Bloomington Ferry Trail Bridge
Bloomington Ferry Trail Bridge
These two photos, and the four that follow, are views from the spring flood of 2010. These two photos are views of the downriver east side of the Bloomington Ferry Trail Bridge. The photo above is a view from the north shore of the river, while the photo below is a view from near the north bridge abutment.

Bloomington Ferry Trail Bridge
Bloomington Ferry Trail Bridge
The photo above is an overview of the main Minnesota River channel crossing. The photo below is a view of the bridge deck looking to the south from mid-span. This was a very sunny March day. In fact, the weather was unusually mild, causing the spring runoff to arrive about two weeks earlier than what has typically been seen in the past.

Bloomington Ferry Trail Bridge
Bloomington Ferry Trail Bridge
The photo above is the trail on the south side of the river as it disappears under the flood water. The path connects to the old County Road 18 right-of-way. This frequent flooding of the highway lead to the construction of the new Bloomington Ferry Bridge. The photo below is a view of the riverbank on the south side of the main channel. This area is under several feet of water, and the river itself is normally about ten feet below the top of the riverbank. The high water is constrained by the bluffs on the north and the Union Pacific railroad tracks along highways 13 and 101 on the south, a distance of over a mile.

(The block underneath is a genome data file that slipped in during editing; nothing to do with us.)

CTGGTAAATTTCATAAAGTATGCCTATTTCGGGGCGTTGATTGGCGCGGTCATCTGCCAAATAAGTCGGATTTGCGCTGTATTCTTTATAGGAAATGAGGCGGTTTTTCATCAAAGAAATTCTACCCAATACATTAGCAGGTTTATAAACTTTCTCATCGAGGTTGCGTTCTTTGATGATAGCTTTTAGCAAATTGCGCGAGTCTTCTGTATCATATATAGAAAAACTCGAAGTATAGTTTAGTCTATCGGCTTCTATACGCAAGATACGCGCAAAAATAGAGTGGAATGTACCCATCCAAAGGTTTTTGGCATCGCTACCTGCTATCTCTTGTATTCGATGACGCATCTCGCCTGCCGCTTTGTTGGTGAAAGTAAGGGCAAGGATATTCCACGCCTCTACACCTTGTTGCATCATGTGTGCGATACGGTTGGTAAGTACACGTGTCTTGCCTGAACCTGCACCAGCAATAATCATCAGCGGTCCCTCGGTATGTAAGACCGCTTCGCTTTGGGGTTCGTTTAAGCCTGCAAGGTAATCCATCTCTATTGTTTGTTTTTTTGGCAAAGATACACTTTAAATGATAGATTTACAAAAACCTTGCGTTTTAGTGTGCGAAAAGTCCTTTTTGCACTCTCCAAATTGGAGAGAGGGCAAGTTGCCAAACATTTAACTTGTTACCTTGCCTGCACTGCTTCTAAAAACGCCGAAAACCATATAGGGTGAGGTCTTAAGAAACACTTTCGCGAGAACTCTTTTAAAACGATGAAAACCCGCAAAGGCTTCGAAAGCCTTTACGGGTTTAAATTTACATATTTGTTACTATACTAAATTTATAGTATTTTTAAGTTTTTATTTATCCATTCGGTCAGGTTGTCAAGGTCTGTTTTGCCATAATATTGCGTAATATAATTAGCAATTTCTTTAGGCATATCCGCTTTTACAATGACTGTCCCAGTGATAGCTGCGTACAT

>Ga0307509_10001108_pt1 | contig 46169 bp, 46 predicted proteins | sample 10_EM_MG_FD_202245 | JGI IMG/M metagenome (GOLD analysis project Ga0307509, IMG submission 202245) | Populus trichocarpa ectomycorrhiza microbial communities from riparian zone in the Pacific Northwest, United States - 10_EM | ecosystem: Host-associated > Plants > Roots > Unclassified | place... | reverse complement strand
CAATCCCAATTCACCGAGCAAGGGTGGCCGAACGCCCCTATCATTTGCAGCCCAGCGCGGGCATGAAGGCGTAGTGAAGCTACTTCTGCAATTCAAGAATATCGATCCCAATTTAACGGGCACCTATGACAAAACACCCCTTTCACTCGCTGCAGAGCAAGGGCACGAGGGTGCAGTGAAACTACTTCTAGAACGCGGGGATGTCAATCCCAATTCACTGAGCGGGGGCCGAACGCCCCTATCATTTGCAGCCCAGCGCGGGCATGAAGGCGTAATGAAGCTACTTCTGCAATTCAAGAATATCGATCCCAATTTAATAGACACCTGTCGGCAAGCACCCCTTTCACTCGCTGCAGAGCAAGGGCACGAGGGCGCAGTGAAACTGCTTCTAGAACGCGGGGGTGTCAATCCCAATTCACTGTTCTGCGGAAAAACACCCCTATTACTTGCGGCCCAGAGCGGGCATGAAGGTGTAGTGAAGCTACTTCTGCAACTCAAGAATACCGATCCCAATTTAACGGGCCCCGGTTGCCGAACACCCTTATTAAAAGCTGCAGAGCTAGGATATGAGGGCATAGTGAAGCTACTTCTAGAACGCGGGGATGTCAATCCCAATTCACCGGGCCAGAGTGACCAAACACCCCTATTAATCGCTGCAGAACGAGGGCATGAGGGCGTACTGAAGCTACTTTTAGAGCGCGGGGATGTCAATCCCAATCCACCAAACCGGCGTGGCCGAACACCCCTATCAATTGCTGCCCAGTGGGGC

Bloomington Ferry Trail Bridge
Bloomington Ferry Trail Bridge
I visited the Bloomington Ferry Trail Bridge again in October of 2010 when a rare autumn flood occurred on the Minnesota river after a very large rain storm inundated southern Minnesota. As the photo above shows, the water was very near to the top of the bridge piers. Since the water overflowed the river banks, I could not get past the brush and trees to get a clear view of the structure. The photo below, looking south towards the north end of the bridge, shows just how dense the greenery is around the bridge. Compare this to the spring views above.

Bloomington Ferry Trail Bridge

Made With Macintosh
Authored by John A. Weeks III, Copyright © 1996—2014, all rights reserved.
For further information, contact: john@johnweeks.com